PARIS, June 17 — Every weekend a queue snakes down the street not far from the Moulin Rouge in Paris.

This is not some hoard of clueless foreigners easy prey for the tourist traps that dot Pigalle and Montmartre.

These are savvy and often stylish Parisians eager to sit down to one of the best value meals in the French capital.

Earlier this month the Bouillon Pigalle’s egg mayonnaise was voted the best in the world by a jury of French gastronomes, beating Michelin three-star restaurants and the version served up by President Emmanuel Macron’s kitchen at the Elysee Palace.

For just €1.80 (RM8.43) you can feast on this simple but exquisite French culinary classic.

So it is easy to see why the crowds are flocking there and to a clutch of other older and grander “bouillon” restaurants, which serve classic French comfort food at modest prices.

These places, where you can eat well amid Art Nouveau splendour for as little as €20 for three courses, are having something of a revival.

“What is not to like about this?” declared Edouard, the moustachioed patriarch of the Bordier clan, with three generations of his family from the Paris suburbs seated around the table at Bouillon Julien.

Enormous desserts

“Just look at this,” he said, pointing at the enormous cream profiterole before him and then sweeping his hand out to take in the restaurant’s original Belle Epoque decor.

“And they say the French no longer know to live!” he laughed.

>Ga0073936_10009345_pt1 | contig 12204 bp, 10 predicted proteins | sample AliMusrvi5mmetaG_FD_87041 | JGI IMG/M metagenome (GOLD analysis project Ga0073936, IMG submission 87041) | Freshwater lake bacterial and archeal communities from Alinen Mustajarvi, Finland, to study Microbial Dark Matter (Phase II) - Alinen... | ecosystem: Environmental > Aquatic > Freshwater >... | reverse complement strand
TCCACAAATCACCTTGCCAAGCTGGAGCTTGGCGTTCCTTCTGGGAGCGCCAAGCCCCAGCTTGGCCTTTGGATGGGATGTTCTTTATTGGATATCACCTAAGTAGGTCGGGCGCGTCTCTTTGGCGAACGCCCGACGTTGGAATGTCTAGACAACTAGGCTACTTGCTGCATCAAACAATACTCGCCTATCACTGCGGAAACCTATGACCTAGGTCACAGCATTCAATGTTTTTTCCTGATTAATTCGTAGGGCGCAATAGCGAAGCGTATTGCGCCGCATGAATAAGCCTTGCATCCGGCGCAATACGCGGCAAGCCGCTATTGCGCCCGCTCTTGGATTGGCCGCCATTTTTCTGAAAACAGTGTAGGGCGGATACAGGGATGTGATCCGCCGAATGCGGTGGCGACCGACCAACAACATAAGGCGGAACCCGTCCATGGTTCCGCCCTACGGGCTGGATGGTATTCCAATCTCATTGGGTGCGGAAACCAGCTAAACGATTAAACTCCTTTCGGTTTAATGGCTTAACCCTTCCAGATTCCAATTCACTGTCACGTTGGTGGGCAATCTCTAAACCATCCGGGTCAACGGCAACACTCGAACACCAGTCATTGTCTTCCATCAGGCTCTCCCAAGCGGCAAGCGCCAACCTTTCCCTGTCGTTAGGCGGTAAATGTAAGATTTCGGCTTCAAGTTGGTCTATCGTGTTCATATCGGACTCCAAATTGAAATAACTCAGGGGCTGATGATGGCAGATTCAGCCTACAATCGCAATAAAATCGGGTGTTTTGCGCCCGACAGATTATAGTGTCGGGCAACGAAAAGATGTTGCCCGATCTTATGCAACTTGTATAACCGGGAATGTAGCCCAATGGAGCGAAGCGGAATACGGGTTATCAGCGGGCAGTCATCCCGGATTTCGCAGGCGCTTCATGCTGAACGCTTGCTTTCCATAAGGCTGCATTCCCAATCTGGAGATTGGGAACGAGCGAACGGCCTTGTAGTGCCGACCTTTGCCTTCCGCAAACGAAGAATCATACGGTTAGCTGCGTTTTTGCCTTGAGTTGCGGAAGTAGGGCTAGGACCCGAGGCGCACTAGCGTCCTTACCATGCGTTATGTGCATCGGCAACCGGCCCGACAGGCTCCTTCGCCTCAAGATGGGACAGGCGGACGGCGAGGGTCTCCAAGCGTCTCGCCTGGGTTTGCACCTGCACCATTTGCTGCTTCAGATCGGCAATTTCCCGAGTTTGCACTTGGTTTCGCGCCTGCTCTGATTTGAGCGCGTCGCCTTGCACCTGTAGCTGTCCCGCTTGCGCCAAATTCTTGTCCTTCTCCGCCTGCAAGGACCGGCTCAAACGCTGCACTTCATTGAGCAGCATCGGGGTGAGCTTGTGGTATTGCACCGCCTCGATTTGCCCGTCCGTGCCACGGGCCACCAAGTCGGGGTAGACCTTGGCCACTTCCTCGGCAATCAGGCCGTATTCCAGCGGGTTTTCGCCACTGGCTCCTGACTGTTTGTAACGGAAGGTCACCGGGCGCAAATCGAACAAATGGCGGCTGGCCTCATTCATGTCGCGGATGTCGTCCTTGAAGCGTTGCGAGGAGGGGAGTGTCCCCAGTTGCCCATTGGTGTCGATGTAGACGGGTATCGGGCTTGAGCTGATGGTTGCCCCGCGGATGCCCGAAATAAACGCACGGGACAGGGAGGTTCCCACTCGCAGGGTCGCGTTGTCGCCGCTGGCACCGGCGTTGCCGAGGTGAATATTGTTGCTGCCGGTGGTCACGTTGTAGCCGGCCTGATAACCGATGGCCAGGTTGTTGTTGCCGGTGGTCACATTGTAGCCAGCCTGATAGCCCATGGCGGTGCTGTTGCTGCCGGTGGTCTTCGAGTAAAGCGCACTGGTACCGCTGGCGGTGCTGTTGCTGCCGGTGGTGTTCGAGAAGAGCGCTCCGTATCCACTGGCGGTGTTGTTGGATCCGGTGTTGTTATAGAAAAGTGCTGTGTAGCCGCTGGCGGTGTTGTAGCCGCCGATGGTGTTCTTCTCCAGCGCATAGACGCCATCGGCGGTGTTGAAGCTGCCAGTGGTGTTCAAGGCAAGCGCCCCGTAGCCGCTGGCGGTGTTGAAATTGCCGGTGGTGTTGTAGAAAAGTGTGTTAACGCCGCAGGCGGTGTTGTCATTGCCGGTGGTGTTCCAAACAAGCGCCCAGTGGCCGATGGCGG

The South Korean fashionistas at the next table, where singer Edith Piaf once dined daily, told AFP that it was their “favourite and cheapest meal” since they arrived.

One, Kim Bo-young, liked its thick paper tablecloths so much she wondered aloud about making a dress out of them.

Bouillons were invented to serve up cheap soups and stews at speed to busy Parisians in the 19th century.

“Bouillon” means broth in French, and it was from the restorative qualities of their principal dish that the word “restaurant” comes.

Bouillon Julien went back to its roots last year and lowered the prices for its clever hearty food after restoring the frescos and mosaics in its beautiful 113-year-old interior.

Rabbit terrine for €5  

Walking through mahogany dining hall with its glade-green walls is like “going back in time”, said Kim, 32, tucking into a rabbit terrine with nuts and ravigote sauce for €5.20.

It is a similar story at Chartier — the daddy of all Parisian bouillons which has been going since 1896 — where the white-aproned waiters write down the orders on the paper tablecloth before totting up the bill with head-spinning speed.

Chartier opened a second enormous restaurant earlier this year in Montparnasse in the south of the city with a stunning brass and tiled interior that dates from 1903.

Serving traditional starters like snails and leek vinaigrette at unbeatable prices, the hip French gastronomic guide Le Fooding saw it as further proof of the trend towards “le retrofoodisme” that has seen French diners re-embrace butter.

Its director Alexandre Cammas said the bouillon revival was a part of a wider return to comfort food.

Food that’s a ‘big hug’

“This is cooking that gives you a big hug in contrast to (top-end) cuisine which can be very refined and cold,” he told AFP.